The Nuremberg War Trial has a strong claim to be considered the most significant as well as the most debatable event since the conclusion of hostilities. To those who support the trial it promises the first effective recognition of a world law for the punishment of malefactors who start wars or conduct them in bestial fashion. To the adverse critics the trial appears in many aspects a negation of principles which they regard as the heart of any system of justice under law.
This sharp division of opinion has not been fully aired largely because it relates to an issue of foreign policy upon which this nation has already acted and on which debate may seem useless or, worse, merely to impair this country's prestige and power abroad. Moreover, to the casual newspaper reader the long-range implications of the trial are not obvious. He sees most clearly that there are in the dock a score of widely known men who plainly deserve punishment. And he is pleased to note that four victorious nations, who have not been unanimous on all post-war questions, have, by a miracle of administrative skill, united in a proceeding that is overcoming the obstacles of varied languages, professional habits, and legal traditions. But the more profound observer is aware that the foundations of the Nuremberg trial may mark a watershed of modern law.
Before I come to the discussion of the legal and political questions involved, let me make it clear that nothing I may say about the Nuremberg trial should be construed as a suggestion that the individual Nuremberg defendants or others who have done grievous wrongs should be set at liberty. In my opinion there are valid reasons why several thousand Germans, including many defendants at Nuremberg, should either by death or by imprisonment be permanently removed from civilized society. If prevention, deterrence, retribution, nay even vengeance, are ever adequate motives for punitive action, then punitive action is justified against a substantial number of Germans. But the question is: Upon what theory may that action properly be taken?
The starting point is the indictment of October 18, 1945, charging some twenty individuals and various organizations, in four counts, with conspiracy, crimes against peace, war crimes, and crimes against humanity. Let me examine the offenses that are called in Count 3 of the indictment "war crimes," in the strict sense.
It is sometimes said that there is no international law of war crimes. But most jurists would agree that there is at least an abbreviated list of war crimes upon which the nations of the world have agreed. Thus in Articles 46 and 47 of the Hague Convention of 1907 the United States and many other countries accepted the rules that in an occupied territory of a hostile state "family honour and rights, the lives of persons, and private property, as well as religious conviction and practice, must be respected. Private property cannot be confiscated. Pillage is formally forbidden." And consistently the Supreme Court of the United States has recognized that rules of this character are part of our law. In short, there can be not doubt of the legal right of this nation, prior to the signing of a peace treaty to use a military tribunal for the purpose of trying and punishing a German if, as Count 3 charges, in occupied territory he murdered a Polish civilian, or tortured a Czech, or raped a Frenchwoman, or robbed a Belgian. Moreover, there is no doubt of the military tribunal's parallel right to try and to punish a German if he has murdered, tortured, or maltreated a prisoner of war.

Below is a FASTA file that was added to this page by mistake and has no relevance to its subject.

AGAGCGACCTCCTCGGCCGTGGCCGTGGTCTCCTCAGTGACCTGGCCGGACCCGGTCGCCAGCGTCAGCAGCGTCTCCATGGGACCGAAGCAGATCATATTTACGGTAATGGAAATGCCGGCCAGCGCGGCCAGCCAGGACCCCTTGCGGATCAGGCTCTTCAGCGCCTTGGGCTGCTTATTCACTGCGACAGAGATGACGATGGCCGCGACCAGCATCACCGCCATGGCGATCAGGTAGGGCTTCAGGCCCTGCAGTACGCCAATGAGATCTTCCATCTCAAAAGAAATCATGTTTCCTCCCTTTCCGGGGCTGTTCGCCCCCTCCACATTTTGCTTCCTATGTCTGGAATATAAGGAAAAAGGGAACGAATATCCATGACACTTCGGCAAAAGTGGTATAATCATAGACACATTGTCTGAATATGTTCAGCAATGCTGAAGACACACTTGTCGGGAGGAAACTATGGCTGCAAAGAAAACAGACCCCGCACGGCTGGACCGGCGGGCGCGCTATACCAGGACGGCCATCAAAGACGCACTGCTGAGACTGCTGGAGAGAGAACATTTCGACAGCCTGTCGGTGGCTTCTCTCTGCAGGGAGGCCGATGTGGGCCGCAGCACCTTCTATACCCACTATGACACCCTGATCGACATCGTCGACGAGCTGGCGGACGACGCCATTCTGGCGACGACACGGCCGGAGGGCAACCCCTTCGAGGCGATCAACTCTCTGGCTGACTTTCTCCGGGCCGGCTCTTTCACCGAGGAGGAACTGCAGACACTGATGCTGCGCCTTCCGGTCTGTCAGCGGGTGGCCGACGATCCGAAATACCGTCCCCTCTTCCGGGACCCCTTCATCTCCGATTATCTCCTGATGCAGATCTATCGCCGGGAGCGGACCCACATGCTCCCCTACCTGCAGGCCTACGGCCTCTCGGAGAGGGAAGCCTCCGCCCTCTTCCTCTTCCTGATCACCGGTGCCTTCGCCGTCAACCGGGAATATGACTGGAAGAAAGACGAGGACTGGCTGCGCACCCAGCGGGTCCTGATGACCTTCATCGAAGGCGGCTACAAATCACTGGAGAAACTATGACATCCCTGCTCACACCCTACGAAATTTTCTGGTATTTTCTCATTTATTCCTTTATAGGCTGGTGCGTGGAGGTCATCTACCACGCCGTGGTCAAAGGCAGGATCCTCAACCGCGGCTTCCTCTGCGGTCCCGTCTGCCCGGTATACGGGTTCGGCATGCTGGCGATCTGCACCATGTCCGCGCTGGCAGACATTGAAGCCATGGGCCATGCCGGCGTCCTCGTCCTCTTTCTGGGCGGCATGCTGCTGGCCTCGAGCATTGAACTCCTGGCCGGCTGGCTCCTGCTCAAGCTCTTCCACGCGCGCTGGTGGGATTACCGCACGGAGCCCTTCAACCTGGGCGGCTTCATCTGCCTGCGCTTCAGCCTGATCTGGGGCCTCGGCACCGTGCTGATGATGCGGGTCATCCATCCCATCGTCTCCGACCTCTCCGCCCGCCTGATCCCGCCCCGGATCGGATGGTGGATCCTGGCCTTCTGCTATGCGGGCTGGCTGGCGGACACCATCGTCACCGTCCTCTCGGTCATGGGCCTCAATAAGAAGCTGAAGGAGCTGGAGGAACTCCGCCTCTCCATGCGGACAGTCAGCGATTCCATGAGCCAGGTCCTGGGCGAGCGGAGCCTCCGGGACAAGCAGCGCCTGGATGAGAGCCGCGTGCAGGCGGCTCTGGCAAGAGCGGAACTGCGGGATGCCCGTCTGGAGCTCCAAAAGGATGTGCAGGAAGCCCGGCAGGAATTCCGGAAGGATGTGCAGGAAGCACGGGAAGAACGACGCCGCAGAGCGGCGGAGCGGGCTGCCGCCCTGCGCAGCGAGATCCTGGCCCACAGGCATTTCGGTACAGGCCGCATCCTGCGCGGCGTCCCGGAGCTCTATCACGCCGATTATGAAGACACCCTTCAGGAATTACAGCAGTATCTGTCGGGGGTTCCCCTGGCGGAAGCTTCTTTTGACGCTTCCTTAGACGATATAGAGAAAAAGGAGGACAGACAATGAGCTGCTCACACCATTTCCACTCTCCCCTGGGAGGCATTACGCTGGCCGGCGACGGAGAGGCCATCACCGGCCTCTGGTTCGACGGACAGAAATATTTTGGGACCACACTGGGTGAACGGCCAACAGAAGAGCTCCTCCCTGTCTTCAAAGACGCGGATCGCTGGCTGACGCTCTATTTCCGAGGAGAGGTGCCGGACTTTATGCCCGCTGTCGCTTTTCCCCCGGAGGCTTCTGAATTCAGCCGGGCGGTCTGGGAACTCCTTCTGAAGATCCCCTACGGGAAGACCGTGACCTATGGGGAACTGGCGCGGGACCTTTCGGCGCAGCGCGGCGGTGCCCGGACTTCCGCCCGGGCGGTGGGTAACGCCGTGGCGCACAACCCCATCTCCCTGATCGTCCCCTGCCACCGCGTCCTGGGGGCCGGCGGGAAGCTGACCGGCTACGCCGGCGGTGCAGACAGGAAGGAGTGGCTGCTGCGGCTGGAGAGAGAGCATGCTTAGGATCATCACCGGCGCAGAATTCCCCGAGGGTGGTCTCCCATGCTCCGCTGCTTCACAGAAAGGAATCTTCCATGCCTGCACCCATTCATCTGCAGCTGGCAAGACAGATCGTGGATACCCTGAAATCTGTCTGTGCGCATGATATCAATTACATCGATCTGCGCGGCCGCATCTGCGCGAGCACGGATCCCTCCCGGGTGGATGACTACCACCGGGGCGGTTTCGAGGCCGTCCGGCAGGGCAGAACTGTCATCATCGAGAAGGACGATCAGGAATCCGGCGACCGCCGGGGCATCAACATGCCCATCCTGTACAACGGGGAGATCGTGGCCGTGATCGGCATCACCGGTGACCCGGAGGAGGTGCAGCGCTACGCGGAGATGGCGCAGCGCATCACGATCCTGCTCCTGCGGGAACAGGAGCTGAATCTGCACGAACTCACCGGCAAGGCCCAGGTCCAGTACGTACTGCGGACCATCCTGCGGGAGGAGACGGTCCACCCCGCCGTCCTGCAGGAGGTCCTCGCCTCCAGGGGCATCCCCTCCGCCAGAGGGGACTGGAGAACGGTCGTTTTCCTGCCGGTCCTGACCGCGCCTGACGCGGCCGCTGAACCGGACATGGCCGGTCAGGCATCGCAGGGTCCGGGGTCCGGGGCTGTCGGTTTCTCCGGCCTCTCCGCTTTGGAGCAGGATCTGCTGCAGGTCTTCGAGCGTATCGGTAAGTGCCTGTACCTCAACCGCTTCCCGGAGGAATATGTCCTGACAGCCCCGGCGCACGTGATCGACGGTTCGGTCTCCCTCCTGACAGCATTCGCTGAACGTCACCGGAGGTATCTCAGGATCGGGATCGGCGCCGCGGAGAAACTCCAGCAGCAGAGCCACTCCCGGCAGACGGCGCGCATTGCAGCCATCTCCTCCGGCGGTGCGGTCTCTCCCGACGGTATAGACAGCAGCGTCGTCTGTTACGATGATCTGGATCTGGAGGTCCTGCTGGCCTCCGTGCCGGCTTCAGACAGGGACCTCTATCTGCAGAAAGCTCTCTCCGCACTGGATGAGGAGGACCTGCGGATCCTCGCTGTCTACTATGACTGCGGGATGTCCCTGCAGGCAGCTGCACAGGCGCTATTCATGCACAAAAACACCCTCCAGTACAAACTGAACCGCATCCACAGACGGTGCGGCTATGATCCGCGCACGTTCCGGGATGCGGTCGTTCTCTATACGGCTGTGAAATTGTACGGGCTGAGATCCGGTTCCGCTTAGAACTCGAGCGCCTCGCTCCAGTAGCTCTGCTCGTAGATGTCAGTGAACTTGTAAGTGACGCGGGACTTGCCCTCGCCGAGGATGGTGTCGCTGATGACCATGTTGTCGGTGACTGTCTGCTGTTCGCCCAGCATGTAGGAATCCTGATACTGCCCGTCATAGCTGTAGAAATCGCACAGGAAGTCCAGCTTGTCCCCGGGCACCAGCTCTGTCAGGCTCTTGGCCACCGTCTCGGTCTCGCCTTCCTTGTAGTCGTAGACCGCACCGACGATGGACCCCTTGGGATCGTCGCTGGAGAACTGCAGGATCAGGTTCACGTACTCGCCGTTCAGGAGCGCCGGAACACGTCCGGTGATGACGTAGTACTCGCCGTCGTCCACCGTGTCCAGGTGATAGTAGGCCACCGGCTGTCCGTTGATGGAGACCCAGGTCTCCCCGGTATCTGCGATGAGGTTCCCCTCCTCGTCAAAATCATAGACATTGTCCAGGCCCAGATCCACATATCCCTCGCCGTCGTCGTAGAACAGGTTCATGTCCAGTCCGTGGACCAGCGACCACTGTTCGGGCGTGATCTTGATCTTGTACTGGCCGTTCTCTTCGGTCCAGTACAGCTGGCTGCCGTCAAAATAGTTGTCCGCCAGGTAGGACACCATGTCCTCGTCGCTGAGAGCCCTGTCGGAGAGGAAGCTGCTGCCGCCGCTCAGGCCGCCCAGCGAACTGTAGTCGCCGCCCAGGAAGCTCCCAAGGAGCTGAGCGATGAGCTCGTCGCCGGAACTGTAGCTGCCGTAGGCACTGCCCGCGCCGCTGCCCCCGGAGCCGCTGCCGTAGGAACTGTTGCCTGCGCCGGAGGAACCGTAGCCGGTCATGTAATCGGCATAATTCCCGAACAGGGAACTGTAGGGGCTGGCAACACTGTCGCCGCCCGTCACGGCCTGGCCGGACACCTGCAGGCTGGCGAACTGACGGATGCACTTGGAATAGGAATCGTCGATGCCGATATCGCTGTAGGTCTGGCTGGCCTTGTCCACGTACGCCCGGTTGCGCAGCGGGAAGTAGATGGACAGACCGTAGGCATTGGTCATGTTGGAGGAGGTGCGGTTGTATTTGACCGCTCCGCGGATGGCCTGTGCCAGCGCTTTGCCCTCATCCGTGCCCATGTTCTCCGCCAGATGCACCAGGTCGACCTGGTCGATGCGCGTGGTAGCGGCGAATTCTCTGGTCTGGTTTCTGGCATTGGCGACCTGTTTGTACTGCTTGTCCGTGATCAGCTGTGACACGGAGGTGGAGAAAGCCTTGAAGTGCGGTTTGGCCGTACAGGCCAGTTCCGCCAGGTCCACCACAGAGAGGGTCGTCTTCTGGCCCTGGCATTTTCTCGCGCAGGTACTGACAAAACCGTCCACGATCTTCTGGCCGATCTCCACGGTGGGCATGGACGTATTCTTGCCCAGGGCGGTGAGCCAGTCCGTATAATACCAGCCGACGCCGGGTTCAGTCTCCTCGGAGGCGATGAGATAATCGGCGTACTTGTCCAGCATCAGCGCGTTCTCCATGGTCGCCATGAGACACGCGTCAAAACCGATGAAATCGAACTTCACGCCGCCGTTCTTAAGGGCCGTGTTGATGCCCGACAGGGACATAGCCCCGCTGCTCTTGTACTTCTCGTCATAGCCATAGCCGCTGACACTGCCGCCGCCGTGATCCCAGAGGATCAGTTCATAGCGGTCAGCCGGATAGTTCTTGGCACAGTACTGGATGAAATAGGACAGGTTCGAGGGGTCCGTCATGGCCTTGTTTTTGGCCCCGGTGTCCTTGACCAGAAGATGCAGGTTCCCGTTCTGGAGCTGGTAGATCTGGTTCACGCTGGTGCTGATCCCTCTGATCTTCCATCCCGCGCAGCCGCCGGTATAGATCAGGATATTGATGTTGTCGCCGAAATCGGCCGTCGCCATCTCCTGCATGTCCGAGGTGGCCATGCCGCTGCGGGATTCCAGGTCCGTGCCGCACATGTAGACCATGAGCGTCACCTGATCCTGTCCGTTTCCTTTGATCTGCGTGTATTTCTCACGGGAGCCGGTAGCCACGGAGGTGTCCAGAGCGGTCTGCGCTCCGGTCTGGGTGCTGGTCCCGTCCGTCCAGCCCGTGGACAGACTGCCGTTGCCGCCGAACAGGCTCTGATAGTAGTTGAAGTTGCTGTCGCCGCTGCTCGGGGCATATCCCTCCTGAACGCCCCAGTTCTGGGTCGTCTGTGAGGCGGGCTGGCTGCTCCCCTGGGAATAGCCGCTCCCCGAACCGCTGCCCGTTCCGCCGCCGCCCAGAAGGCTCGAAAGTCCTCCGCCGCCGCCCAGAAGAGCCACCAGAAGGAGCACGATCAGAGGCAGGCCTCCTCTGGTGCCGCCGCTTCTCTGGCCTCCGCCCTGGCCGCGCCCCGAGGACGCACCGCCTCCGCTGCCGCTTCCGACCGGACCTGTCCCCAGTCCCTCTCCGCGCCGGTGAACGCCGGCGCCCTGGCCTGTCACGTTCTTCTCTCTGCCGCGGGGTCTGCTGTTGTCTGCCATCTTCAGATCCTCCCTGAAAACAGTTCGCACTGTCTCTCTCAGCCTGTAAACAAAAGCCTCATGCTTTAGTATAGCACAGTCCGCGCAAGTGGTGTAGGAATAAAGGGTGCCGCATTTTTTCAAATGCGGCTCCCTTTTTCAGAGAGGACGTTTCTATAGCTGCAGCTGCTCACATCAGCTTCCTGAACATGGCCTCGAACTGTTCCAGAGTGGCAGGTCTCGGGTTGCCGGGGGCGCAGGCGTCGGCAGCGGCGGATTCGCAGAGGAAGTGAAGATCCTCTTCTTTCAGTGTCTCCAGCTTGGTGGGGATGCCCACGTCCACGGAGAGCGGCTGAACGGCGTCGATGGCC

In connection with war crimes of this sort there is only one question of law worth discussing here: Is it a defense to a soldier or civilian defendant that he acted under the order of a superior?
The defense of superior orders is, upon the authorities, an open question. Without going into details, it may be said that superior orders have never been recognized as a complete defense by German, Russian, or French law, and that they have not been so recognized by civilian courts in the United States or the British Commonwealth of Nations, but they tend to be taken as a complete excuse by Anglo-American military manuals. In this state of the authorities, if the International Military Tribunal in connection with a charge of a war crime refuses to recognize superior orders as a defense, it will not be making a retroactive determination or applying an ex post facto law. It will be merely settling an open question of law as every court frequently does.
The refusal to recognize the superior-order defense not only is not repugnant to the ex post facto principle, but is consonant with our ideas of justice. Basically, we cannot admit that military efficiency is the paramount consideration. And we cannot even admit that individual self-preservation is the highest value. This is not a new question. Just as it is settled that X is guilty of murder if, in order that he and Y, who are adrift on a raft, may not die of starvation, he kills their companion, Z; so a German soldier is guilty of murder if, in order that he may not be shot for disobedience and his wife tortured in a concentration camp, he shoots a Catholic priest. This is hard doctrine, but the law cannot recognize as an absolute excuse for a killing that the killer was acting under compulsion--for such a recognition not only would leave the structure of society at the mercy of criminals of sufficient ruthlessness, but also would place the cornerstone of justice on the quicksand of self-interest.
Of course, there always remains the fundamental separateness of the problem of guilt and the problem of treatment. And no one would expect a tribunal to mete out its severest penalty to a defendant who yielded to wrongdoing only out of fear of loss of his life or his family's.